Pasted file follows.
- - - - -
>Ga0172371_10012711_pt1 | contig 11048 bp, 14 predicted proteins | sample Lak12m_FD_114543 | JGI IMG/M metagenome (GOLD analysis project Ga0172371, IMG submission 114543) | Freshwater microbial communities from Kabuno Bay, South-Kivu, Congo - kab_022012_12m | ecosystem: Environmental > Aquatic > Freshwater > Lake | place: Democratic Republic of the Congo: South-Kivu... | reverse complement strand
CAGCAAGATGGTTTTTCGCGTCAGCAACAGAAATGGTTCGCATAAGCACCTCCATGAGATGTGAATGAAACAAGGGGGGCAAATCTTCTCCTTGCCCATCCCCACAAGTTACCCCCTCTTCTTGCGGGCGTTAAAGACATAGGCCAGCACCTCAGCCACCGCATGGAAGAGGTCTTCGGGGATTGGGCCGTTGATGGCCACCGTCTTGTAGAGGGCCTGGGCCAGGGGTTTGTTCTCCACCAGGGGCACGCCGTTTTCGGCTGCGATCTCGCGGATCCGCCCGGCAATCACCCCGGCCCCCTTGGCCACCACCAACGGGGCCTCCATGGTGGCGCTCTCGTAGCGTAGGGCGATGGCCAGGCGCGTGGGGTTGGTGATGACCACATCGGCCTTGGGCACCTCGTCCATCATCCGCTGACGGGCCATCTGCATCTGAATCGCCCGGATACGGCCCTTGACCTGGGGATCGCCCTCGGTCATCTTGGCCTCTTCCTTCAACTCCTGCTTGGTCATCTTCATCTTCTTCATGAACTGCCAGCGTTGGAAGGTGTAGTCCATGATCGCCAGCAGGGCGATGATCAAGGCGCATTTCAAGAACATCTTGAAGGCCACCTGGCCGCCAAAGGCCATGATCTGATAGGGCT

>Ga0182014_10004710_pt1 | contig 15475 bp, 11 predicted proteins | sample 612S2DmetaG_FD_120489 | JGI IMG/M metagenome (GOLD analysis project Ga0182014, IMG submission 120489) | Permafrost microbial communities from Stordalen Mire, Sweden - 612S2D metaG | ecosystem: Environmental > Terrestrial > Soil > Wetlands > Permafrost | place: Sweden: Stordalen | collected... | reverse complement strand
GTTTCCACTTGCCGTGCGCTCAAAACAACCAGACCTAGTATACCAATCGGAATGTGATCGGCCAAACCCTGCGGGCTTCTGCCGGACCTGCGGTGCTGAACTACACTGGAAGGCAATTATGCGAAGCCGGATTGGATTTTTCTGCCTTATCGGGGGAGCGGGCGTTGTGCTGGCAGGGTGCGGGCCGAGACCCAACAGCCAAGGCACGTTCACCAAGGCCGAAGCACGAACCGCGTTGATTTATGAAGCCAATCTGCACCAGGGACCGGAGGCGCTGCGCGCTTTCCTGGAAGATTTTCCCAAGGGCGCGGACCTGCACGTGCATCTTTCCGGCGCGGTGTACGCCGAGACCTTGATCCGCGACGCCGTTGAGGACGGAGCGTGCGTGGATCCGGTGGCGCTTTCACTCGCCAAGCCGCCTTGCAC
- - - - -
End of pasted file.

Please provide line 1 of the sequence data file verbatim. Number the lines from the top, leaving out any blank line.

>Ga0172371_10012711_pt1 | contig 11048 bp, 14 predicted proteins | sample Lak12m_FD_114543 | JGI IMG/M metagenome (GOLD analysis project Ga0172371, IMG submission 114543) | Freshwater microbial communities from Kabuno Bay, South-Kivu, Congo - kab_022012_12m | ecosystem: Environmental > Aquatic > Freshwater > Lake | place: Democratic Republic of the Congo: South-Kivu... | reverse complement strand